From Casetext: Smarter Legal Research

Powell v. Powell

Court of Appeal of California, First District, Division Two
Feb 28, 1919
40 Cal.App. 155 (Cal. Ct. App. 1919)


Civ. No. 2719.

February 28, 1919.

APPEAL from a judgment of the Superior Court of Alameda County. W. M. Conley, Judge Presiding. Affirmed.

The facts are stated in the opinion of the court.

Howard Harron and Brewton A. Hayne for Appellant.

W. H. L. Hynes and Walter J. Burpee for Respondents.

The plaintiff appeals from a judgment, the effect of which was to determine that 249 shares of the capital stock of Powell Brothers Construction Company belonged to J. A. Powell and R. V. Powell, and that the estate of Charles G. Powell, deceased, had no interest in them as the beneficiary of any trust.

Charles G. Powell formed the corporation defendant and J. A. Powell and R. V. Powell owned equal interests in it. The other defendants held qualifying shares to enable them to act as directors. Charles G. Powell died in 1913. For ten years he suffered from an incurable disease. He retired from active business in 1912. Prior to his retirement he had done nothing for the corporation for some time. In November, 1912, he transferred to his brothers 249 shares of the stock, and they issued to him one share to qualify him as a director and to permit his name still to be used as president of the corporation. In January, 1913, he transferred this single share to them and resigned as president. The appellant claims the transfer of the 249 shares was without consideration and upon a trust for the benefit of Charles G. Powell. The lower court found Charles G. Powell had sold 248 of the 249 shares and all the credits he owned against the corporation for ten thousand dollars paid to him by J. A. Powell and R. V. Powell, and that he subsequently sold to them the remaining share for one hundred dollars. The court further found that each of the transfers was bona fide, that neither was upon any understanding that the buyers should retransfer, that the transfers were absolute and intended so to be, and that the holdings were not charged with any trust.

As a part of a very long finding condensed in the statement just made the following language relating to the payment of the ten thousand dollars was used: "All the money used for said payment came from the safe deposit box of R. V. Powell who had almost one thousand dollars remaining therein after withdrawing the said ten thousand dollars therefrom." The appellant attacks this finding of the probative fact, arguing that since the finding of the ultimate fact of purchase depends on the finding of payment of ten thousand dollars, and the fact of payment depends on the money coming from the safe deposit box, if it should be demonstrated there was not ten thousand dollars in the box, the entire structure must fall. However compelling this logic may be, its entire force rests upon the demonstration that the money was not in the box.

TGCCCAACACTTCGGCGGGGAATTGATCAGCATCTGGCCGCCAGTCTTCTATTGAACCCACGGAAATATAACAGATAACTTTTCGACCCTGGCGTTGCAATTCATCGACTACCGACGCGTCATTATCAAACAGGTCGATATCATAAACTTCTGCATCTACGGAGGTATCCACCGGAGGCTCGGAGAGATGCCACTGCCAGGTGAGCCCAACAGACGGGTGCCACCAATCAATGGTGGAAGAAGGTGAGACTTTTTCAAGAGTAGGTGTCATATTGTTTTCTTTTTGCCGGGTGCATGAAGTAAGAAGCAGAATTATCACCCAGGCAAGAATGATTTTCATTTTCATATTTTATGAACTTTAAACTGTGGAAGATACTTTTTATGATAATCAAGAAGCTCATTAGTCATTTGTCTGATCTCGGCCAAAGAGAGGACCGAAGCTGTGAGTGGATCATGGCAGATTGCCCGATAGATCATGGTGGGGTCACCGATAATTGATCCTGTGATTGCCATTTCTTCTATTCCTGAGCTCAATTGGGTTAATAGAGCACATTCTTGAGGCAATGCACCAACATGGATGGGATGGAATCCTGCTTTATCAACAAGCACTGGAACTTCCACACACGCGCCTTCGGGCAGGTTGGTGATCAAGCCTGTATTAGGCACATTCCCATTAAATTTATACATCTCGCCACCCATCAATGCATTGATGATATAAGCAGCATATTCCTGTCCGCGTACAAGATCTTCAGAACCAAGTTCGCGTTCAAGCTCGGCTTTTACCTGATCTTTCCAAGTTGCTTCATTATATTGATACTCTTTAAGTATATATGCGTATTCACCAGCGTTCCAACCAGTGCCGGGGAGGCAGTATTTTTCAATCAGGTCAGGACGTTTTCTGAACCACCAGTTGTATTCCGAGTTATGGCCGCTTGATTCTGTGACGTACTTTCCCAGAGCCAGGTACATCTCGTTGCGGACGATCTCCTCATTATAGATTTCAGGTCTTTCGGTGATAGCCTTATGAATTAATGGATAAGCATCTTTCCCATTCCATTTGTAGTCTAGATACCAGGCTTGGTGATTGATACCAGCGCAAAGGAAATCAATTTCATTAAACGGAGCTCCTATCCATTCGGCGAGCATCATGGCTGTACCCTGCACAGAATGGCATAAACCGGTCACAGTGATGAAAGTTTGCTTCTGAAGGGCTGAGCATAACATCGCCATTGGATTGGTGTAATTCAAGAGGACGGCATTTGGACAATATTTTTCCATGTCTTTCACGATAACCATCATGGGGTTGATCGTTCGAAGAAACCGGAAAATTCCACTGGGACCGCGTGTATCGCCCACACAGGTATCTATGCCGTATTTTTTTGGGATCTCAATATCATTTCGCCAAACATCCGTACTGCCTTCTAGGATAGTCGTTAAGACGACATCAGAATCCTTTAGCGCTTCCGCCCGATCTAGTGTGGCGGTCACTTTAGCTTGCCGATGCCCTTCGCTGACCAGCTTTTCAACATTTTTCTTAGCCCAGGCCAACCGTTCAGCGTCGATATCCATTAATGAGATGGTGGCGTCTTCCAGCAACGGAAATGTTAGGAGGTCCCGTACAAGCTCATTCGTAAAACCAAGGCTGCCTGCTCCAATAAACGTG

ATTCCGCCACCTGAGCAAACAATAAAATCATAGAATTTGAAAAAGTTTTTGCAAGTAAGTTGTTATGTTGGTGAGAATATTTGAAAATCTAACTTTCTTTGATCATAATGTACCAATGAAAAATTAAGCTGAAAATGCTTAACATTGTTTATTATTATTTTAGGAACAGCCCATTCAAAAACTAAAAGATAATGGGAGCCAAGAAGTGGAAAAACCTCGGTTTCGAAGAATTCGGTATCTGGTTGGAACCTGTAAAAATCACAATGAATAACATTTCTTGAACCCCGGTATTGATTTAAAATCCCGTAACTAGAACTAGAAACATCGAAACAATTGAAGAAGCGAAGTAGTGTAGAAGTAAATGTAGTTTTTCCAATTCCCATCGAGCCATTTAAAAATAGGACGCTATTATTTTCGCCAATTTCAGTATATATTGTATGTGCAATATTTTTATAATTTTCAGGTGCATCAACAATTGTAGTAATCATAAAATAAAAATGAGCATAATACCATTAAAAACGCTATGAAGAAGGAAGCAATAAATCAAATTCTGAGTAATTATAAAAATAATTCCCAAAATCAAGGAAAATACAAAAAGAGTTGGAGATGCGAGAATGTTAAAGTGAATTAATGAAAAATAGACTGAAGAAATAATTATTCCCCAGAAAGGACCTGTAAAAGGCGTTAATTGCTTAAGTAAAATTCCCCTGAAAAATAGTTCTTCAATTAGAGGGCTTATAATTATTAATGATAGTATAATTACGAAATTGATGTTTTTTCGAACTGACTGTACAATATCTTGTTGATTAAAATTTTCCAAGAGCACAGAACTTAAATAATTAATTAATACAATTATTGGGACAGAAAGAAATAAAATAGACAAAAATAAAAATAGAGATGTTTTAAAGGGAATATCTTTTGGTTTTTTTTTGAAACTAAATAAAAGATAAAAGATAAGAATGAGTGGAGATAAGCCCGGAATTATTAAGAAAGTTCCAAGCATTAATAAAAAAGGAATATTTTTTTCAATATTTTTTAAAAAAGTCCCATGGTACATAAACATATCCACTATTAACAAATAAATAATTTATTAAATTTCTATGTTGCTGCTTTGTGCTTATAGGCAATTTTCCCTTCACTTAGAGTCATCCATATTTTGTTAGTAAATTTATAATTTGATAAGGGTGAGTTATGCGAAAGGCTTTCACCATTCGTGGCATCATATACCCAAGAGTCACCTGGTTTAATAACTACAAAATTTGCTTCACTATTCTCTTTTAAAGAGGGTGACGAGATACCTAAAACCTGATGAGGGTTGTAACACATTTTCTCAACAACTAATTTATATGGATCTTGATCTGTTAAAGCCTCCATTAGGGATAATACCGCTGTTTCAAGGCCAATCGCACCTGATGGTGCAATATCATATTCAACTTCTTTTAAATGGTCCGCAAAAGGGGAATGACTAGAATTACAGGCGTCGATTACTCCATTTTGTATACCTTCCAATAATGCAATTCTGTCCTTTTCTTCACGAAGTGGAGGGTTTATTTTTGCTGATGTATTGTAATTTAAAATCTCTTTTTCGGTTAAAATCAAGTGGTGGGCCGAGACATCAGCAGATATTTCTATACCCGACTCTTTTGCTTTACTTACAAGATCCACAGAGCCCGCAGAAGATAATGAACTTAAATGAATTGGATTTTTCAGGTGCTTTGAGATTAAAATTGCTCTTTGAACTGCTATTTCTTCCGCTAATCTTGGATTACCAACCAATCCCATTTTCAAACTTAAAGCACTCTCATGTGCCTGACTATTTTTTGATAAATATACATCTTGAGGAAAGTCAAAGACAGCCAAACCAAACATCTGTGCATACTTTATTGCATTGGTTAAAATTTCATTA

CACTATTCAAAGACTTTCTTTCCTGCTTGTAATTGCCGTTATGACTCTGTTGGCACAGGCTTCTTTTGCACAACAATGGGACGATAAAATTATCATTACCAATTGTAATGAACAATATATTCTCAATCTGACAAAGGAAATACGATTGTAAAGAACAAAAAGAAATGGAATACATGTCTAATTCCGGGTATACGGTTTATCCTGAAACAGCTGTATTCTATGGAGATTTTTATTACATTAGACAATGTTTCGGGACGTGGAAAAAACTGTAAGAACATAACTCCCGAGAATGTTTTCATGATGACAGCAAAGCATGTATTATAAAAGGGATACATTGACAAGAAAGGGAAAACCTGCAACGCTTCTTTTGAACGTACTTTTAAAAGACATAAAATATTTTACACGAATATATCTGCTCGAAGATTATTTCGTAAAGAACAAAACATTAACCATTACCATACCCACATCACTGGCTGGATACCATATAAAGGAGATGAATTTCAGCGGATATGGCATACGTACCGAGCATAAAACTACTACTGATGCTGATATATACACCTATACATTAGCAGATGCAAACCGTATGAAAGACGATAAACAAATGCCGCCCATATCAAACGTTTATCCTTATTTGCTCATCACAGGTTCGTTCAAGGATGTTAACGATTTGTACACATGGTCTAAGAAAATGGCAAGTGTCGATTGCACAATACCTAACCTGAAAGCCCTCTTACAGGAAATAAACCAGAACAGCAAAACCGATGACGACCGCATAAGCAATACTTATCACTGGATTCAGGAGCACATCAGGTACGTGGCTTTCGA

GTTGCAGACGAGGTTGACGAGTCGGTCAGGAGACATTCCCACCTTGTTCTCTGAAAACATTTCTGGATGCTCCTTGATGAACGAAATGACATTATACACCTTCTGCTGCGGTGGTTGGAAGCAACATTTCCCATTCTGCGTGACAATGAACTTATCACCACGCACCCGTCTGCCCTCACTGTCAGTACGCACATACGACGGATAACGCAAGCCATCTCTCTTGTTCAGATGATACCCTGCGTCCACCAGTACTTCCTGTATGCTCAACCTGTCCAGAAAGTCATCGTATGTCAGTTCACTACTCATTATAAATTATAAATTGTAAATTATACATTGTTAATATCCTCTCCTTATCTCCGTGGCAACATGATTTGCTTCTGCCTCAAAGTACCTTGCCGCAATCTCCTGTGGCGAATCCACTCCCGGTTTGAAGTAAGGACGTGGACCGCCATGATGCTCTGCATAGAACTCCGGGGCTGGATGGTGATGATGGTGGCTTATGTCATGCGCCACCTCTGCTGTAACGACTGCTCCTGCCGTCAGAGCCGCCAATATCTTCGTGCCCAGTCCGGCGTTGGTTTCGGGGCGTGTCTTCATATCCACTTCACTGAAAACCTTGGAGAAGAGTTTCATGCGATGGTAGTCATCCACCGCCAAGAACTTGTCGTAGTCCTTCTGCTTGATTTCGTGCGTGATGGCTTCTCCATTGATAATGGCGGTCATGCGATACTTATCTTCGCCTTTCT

On behalf of the appellant it is next asserted that if the testimony of any witness is inherently improbable, it may be disregarded. Subject to many limitations this doctrine of inherent improbability is established by ample authority, and its existence has many times been recognized in this state. The elaborate attempt on the part of the appellant to show that the rule should be applied in this case falls far short of the requirements of the rule itself. The presumptions that every witness speaks the truth and that the judge of the trial court faithfully performs his duty in determining the weight and credibility of evidence are not to be ignored because of argument based on deductions drawn from inferences superimposed upon assumptions unwarranted by any fact.

A single illustration serves to show the tenuous character of the deductions upon which reversal is asked in this case. The bill of exceptions shows that in the accumulations of money in the safe deposit box was five hundred dollars, that amount having been handed to R. V. Powell by his wife more than a year prior to the payment of the ten thousand dollars. Prior to her marriage Mrs. R. V. Powell was a nurse, and as such she had rendered services to Mrs. Bellina, a sister of Powell. There was delay in the payment for services and Mrs. Bellina and Mrs. Powell finally agreed upon the sum of five hundred dollars.

On cross-examination Mrs. Bellina testified that she had deposited something over three thousand five hundred dollars in a savings bank, and paid therefrom to Mrs. Powell "in twenty-dollar gold pieces the five hundred dollars which she gave her husband for his safe deposit box." Further cross-examination developed clearly that the witness remembered giving five hundred dollars to Mrs. Powell, but she had no recollection about going to the bank for it. On redirect examination she testified she was not sure of the source from which she got the money, and said she may have got it from money she received from the sale of her house.